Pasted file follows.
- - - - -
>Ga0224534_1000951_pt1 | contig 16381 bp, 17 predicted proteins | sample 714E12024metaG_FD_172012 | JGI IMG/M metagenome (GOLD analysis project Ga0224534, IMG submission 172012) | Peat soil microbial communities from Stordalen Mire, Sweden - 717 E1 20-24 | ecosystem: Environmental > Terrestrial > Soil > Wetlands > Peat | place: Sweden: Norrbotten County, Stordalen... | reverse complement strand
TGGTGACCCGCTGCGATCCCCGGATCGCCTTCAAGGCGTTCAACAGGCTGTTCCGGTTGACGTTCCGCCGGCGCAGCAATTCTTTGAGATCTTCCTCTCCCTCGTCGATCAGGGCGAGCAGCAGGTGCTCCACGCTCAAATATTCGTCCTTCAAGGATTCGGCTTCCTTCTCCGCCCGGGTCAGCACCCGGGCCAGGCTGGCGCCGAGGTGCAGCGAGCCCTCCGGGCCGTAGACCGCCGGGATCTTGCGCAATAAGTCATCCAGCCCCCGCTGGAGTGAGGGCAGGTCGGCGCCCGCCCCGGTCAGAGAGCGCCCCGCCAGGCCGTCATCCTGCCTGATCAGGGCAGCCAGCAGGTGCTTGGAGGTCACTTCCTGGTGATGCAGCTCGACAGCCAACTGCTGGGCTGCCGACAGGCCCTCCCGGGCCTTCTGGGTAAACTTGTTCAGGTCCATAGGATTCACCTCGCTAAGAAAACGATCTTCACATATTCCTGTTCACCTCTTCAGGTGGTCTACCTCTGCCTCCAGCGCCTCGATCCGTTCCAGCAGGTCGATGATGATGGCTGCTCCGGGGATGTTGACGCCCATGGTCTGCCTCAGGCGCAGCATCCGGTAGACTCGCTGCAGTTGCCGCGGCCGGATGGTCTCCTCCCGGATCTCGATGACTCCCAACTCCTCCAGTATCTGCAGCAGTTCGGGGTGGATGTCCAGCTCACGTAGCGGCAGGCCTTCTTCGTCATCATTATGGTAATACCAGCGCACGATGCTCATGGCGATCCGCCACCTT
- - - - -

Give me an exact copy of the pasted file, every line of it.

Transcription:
>Ga0224534_1000951_pt1 | contig 16381 bp, 17 predicted proteins | sample 714E12024metaG_FD_172012 | JGI IMG/M metagenome (GOLD analysis project Ga0224534, IMG submission 172012) | Peat soil microbial communities from Stordalen Mire, Sweden - 717 E1 20-24 | ecosystem: Environmental > Terrestrial > Soil > Wetlands > Peat | place: Sweden: Norrbotten County, Stordalen... | reverse complement strand
TGGTGACCCGCTGCGATCCCCGGATCGCCTTCAAGGCGTTCAACAGGCTGTTCCGGTTGACGTTCCGCCGGCGCAGCAATTCTTTGAGATCTTCCTCTCCCTCGTCGATCAGGGCGAGCAGCAGGTGCTCCACGCTCAAATATTCGTCCTTCAAGGATTCGGCTTCCTTCTCCGCCCGGGTCAGCACCCGGGCCAGGCTGGCGCCGAGGTGCAGCGAGCCCTCCGGGCCGTAGACCGCCGGGATCTTGCGCAATAAGTCATCCAGCCCCCGCTGGAGTGAGGGCAGGTCGGCGCCCGCCCCGGTCAGAGAGCGCCCCGCCAGGCCGTCATCCTGCCTGATCAGGGCAGCCAGCAGGTGCTTGGAGGTCACTTCCTGGTGATGCAGCTCGACAGCCAACTGCTGGGCTGCCGACAGGCCCTCCCGGGCCTTCTGGGTAAACTTGTTCAGGTCCATAGGATTCACCTCGCTAAGAAAACGATCTTCACATATTCCTGTTCACCTCTTCAGGTGGTCTACCTCTGCCTCCAGCGCCTCGATCCGTTCCAGCAGGTCGATGATGATGGCTGCTCCGGGGATGTTGACGCCCATGGTCTGCCTCAGGCGCAGCATCCGGTAGACTCGCTGCAGTTGCCGCGGCCGGATGGTCTCCTCCCGGATCTCGATGACTCCCAACTCCTCCAGTATCTGCAGCAGTTCGGGGTGGATGTCCAGCTCACGTAGCGGCAGGCCTTCTTCGTCATCATTATGGTAATACCAGCGCACGATGCTCATGGCGATCCGCCACCTT